Back to reality

There’s no question that there’s been a gear shift in the past 6 months. After years of uncertainty bobbing in and out of lockdown, we have seen some significant steps recently, with more charities settling into hybrid working policies, acknowledging the need for flexibility but trying to get the balance around organisational requirements for office presence. We are also hearing more candidates longing for a more connected team culture, more atmosphere in the office and concerns around the loss of symbiotic learning.

As such, we are starting to see a change in the motivations of jobseekers and preferred interview formats from charities. Gone are the days when job seekers were sold on Job Descriptions alone, from our conversations with candidates it’s so much more about the bigger picture: what is it like to actually work there? Who will my team be? What are the offices like?

So with this shift, and new balance of home and away, I’m here to remind you of why in-person interviews can be a real benefit to you, as both hiring manager and prospective employee:

  1. Familiarising yourself with your surroundings

This one seems simple, but where we work is a massive consideration for a lot of us. Thankfully, for the most part, gone are the days of Mon-Fri, in and out of office commutes. However, one of the first things most jobseekers still do, when considering applying for a role with office working, is to look up the office location on Google Maps. How long does it take to get there? How much will that cost? Is there a good sandwich shop nearby for when I forget to pack lunch?

Travel time is one thing, but we also get nosey about what the office space itself is like. Before Christmas, I had the chance to visit some of our charity partners around London, and it was great to get a behind-the-scenes look at the office spaces and their locales. For instance, did you know that the World Association of Girl Guides and Girl Scouts is based right next to Air Studios (they saw Madonna when she was recording there)? OR that Carers Trust’s new offices are Alice in Wonderland Themed!? Sometimes only an in-person visit can reveal such secrets…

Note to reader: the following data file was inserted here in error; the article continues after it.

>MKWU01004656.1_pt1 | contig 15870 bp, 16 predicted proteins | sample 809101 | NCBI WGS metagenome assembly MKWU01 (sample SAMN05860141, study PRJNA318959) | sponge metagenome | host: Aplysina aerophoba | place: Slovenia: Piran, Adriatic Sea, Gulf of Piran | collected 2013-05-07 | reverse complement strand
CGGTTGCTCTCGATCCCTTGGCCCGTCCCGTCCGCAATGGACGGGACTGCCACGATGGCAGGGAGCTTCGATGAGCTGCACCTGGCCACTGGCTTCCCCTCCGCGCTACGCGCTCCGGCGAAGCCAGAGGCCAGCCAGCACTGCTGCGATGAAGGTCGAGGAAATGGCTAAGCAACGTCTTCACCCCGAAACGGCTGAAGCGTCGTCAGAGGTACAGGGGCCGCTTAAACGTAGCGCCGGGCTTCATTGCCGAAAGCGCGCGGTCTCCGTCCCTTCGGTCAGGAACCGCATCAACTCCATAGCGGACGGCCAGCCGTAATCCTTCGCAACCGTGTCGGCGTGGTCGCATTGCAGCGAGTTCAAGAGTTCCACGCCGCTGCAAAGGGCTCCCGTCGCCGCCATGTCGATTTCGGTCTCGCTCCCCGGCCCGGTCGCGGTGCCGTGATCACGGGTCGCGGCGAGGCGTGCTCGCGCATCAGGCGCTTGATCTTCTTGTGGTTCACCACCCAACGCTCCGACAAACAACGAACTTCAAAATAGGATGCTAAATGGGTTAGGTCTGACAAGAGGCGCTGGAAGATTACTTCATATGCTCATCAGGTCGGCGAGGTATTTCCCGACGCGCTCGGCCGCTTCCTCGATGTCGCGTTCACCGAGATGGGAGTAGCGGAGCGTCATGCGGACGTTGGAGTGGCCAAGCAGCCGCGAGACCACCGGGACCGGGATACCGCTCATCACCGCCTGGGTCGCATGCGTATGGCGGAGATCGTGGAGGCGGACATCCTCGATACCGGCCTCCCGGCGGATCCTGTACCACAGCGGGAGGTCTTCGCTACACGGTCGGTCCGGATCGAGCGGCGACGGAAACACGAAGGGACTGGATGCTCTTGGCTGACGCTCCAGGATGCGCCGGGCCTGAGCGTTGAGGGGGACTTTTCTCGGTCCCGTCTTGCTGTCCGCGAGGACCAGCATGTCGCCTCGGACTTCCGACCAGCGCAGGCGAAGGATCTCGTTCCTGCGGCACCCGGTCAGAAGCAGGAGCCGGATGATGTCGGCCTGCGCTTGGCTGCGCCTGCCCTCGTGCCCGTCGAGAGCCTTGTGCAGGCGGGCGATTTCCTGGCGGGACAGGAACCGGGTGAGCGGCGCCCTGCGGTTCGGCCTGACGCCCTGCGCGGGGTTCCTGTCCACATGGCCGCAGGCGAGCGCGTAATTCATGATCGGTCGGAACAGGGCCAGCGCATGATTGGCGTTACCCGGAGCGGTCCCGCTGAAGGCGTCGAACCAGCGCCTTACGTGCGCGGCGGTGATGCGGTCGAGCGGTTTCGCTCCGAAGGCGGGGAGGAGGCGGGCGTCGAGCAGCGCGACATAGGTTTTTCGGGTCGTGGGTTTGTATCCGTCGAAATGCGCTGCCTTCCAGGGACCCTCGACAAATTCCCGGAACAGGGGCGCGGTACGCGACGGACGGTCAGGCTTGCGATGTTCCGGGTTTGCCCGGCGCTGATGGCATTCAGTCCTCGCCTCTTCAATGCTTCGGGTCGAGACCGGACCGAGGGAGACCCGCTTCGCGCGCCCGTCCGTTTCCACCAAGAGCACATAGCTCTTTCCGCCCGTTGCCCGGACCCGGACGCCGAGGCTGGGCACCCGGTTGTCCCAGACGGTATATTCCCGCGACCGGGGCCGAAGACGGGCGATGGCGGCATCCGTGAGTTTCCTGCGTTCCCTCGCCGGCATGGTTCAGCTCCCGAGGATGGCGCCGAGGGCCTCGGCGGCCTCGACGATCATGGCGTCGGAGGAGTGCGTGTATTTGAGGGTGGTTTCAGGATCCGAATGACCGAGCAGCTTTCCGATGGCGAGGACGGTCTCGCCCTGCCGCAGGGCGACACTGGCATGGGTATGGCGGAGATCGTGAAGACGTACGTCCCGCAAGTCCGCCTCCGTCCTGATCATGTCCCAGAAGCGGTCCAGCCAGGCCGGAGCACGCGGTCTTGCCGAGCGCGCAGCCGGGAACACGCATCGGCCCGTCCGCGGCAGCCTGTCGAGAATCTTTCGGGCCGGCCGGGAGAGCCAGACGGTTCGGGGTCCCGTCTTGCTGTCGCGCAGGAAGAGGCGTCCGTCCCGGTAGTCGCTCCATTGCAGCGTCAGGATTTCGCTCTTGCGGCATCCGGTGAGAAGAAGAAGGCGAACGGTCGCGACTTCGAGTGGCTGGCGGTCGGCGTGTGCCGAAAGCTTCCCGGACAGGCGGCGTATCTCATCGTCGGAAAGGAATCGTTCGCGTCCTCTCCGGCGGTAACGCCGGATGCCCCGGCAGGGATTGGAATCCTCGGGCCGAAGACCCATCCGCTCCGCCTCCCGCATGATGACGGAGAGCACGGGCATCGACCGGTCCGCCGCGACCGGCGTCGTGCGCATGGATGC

• Building rapport

For the Interviewee and Interviewer alike, we know how important it is to get a sense of the people that you will be working with. It can be so difficult to gauge personality and energy through a screen, meaning that for the past 2 years, we were starting roles knowing only the face, and Teams/Zoom backgrounds of our new colleagues and nothing about the culture of where we are working. Establishing at least one stage of an interview process in person can provide a fantastic window into an organisation and its personality. For hiring teams, I would advise picking an interview day when team members are around, perhaps having someone give interviewees a tour as part of their visit. If it’s a more informal second round, why not give them the chance to have a cup of tea with a couple of team members following the interview, giving everyone a chance to ask questions outside of a formal setting?

  • Choosing with confidence

In-person interviews have a lot of plus points. But fundamentally, in a market that’s felt a little flaky of late, it can be a crucial factor in decision-making for both parties. Knowing that the person you have interviewed is committed to this opportunity, taking time out of their day to come to the office, meet the team and have a chance to see their personality and presence in action means that hiring teams will feel surer of their choices. Similarly, as a job seeker, it makes a huge difference to meet not only your line managers, but the wider team, see the office space, and the culture of where you will be means that when an offer comes, they can be more confident in what they are accepting – not just a role, but a whole new quality of life.

So that’s it, my key reasons as to why in-person interviews are back, and why we should all be celebrating that fact.